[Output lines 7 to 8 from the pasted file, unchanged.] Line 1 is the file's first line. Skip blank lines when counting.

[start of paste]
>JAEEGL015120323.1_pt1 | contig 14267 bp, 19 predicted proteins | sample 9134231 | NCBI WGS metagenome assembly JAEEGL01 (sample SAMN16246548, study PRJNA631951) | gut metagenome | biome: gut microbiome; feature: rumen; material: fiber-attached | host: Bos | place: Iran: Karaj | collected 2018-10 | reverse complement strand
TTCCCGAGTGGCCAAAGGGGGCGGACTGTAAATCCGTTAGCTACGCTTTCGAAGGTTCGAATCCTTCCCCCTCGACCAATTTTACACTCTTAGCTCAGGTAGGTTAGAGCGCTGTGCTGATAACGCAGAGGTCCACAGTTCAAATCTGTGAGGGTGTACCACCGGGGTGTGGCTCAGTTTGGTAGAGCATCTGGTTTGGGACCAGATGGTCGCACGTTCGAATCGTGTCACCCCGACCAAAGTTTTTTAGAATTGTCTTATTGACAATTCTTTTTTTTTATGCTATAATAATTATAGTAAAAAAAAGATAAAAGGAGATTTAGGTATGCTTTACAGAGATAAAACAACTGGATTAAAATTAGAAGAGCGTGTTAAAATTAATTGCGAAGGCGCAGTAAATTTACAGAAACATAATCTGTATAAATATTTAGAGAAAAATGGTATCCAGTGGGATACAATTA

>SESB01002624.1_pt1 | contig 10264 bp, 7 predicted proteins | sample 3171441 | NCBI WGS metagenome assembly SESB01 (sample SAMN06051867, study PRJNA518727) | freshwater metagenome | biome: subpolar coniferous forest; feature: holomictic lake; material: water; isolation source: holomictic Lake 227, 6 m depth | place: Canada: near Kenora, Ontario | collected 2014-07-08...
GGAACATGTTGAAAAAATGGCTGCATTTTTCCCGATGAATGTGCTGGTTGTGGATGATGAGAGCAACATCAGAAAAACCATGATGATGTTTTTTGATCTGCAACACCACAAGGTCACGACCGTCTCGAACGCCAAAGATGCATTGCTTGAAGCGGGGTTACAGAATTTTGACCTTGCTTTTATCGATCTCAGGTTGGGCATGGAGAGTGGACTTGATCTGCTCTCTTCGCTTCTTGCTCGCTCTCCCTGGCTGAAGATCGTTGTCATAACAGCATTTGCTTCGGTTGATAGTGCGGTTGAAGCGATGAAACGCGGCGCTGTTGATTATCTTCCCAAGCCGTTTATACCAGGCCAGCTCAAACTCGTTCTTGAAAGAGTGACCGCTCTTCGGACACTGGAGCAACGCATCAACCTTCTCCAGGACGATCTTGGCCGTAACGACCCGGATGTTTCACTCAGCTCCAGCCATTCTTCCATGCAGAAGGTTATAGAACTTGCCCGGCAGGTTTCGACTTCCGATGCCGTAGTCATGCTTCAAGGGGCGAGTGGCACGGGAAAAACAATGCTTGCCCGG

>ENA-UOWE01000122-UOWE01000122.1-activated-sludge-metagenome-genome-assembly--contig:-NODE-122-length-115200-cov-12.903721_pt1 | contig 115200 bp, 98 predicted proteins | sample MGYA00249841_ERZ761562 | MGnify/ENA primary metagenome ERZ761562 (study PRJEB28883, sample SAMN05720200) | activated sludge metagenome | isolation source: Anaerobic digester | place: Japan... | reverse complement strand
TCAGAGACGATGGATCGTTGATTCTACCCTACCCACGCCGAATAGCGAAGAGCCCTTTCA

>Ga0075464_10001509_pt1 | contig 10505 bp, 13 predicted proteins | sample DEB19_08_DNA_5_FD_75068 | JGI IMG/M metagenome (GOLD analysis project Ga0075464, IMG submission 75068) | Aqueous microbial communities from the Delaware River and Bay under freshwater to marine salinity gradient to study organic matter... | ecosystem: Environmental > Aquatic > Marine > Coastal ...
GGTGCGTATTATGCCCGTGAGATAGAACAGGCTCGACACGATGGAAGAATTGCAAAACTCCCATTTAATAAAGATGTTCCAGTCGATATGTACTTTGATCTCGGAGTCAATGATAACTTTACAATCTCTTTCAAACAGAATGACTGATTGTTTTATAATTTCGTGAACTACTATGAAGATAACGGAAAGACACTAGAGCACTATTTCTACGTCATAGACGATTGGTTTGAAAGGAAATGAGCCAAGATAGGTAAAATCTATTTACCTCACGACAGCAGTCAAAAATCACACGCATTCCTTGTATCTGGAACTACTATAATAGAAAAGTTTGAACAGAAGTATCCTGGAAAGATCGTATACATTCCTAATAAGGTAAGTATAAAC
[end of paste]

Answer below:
>Ga0075464_10001509_pt1 | contig 10505 bp, 13 predicted proteins | sample DEB19_08_DNA_5_FD_75068 | JGI IMG/M metagenome (GOLD analysis project Ga0075464, IMG submission 75068) | Aqueous microbial communities from the Delaware River and Bay under freshwater to marine salinity gradient to study organic matter... | ecosystem: Environmental > Aquatic > Marine > Coastal ...
GGTGCGTATTATGCCCGTGAGATAGAACAGGCTCGACACGATGGAAGAATTGCAAAACTCCCATTTAATAAAGATGTTCCAGTCGATATGTACTTTGATCTCGGAGTCAATGATAACTTTACAATCTCTTTCAAACAGAATGACTGATTGTTTTATAATTTCGTGAACTACTATGAAGATAACGGAAAGACACTAGAGCACTATTTCTACGTCATAGACGATTGGTTTGAAAGGAAATGAGCCAAGATAGGTAAAATCTATTTACCTCACGACAGCAGTCAAAAATCACACGCATTCCTTGTATCTGGAACTACTATAATAGAAAAGTTTGAACAGAAGTATCCTGGAAAGATCGTATACATTCCTAATAAGGTAAGTATAAAC